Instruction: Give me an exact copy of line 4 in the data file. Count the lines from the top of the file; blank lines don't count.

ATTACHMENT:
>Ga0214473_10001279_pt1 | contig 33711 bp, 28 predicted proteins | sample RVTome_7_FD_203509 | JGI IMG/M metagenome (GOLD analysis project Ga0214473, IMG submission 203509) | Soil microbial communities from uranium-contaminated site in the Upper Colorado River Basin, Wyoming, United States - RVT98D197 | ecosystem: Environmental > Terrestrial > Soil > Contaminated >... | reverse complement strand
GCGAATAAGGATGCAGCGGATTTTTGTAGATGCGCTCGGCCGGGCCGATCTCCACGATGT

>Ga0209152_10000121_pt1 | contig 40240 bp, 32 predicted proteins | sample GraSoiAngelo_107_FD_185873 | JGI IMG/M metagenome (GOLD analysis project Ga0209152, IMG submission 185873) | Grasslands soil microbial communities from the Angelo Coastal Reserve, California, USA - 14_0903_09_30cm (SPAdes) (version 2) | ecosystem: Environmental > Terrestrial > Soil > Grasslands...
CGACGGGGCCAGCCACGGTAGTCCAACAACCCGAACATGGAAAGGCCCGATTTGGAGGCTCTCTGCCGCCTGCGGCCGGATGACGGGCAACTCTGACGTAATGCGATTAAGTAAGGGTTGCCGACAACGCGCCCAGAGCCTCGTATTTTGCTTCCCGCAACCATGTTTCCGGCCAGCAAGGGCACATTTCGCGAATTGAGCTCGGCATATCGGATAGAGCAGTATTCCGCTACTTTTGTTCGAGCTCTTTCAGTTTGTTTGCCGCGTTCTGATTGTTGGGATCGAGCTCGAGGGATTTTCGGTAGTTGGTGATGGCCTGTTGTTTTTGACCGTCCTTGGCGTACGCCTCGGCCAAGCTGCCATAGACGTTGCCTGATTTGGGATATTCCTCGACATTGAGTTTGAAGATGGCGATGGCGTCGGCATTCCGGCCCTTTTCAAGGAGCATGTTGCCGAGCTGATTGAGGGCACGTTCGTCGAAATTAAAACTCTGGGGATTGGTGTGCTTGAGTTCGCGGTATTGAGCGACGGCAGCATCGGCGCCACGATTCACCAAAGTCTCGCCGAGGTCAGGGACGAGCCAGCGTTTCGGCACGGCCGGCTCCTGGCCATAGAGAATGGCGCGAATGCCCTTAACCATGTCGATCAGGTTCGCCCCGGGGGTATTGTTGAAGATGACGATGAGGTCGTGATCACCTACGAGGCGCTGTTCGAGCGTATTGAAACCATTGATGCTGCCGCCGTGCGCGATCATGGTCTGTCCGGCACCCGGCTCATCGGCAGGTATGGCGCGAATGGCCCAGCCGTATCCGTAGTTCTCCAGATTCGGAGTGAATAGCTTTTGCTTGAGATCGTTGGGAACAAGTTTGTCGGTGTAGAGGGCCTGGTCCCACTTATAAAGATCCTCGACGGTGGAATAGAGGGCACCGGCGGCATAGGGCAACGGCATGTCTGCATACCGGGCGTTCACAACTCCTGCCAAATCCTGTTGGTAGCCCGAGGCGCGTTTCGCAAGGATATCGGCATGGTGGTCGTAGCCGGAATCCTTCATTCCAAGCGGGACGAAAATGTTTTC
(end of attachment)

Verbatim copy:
CGACGGGGCCAGCCACGGTAGTCCAACAACCCGAACATGGAAAGGCCCGATTTGGAGGCTCTCTGCCGCCTGCGGCCGGATGACGGGCAACTCTGACGTAATGCGATTAAGTAAGGGTTGCCGACAACGCGCCCAGAGCCTCGTATTTTGCTTCCCGCAACCATGTTTCCGGCCAGCAAGGGCACATTTCGCGAATTGAGCTCGGCATATCGGATAGAGCAGTATTCCGCTACTTTTGTTCGAGCTCTTTCAGTTTGTTTGCCGCGTTCTGATTGTTGGGATCGAGCTCGAGGGATTTTCGGTAGTTGGTGATGGCCTGTTGTTTTTGACCGTCCTTGGCGTACGCCTCGGCCAAGCTGCCATAGACGTTGCCTGATTTGGGATATTCCTCGACATTGAGTTTGAAGATGGCGATGGCGTCGGCATTCCGGCCCTTTTCAAGGAGCATGTTGCCGAGCTGATTGAGGGCACGTTCGTCGAAATTAAAACTCTGGGGATTGGTGTGCTTGAGTTCGCGGTATTGAGCGACGGCAGCATCGGCGCCACGATTCACCAAAGTCTCGCCGAGGTCAGGGACGAGCCAGCGTTTCGGCACGGCCGGCTCCTGGCCATAGAGAATGGCGCGAATGCCCTTAACCATGTCGATCAGGTTCGCCCCGGGGGTATTGTTGAAGATGACGATGAGGTCGTGATCACCTACGAGGCGCTGTTCGAGCGTATTGAAACCATTGATGCTGCCGCCGTGCGCGATCATGGTCTGTCCGGCACCCGGCTCATCGGCAGGTATGGCGCGAATGGCCCAGCCGTATCCGTAGTTCTCCAGATTCGGAGTGAATAGCTTTTGCTTGAGATCGTTGGGAACAAGTTTGTCGGTGTAGAGGGCCTGGTCCCACTTATAAAGATCCTCGACGGTGGAATAGAGGGCACCGGCGGCATAGGGCAACGGCATGTCTGCATACCGGGCGTTCACAACTCCTGCCAAATCCTGTTGGTAGCCCGAGGCGCGTTTCGCAAGGATATCGGCATGGTGGTCGTAGCCGGAATCCTTCATTCCAAGCGGGACGAAAATGTTTTC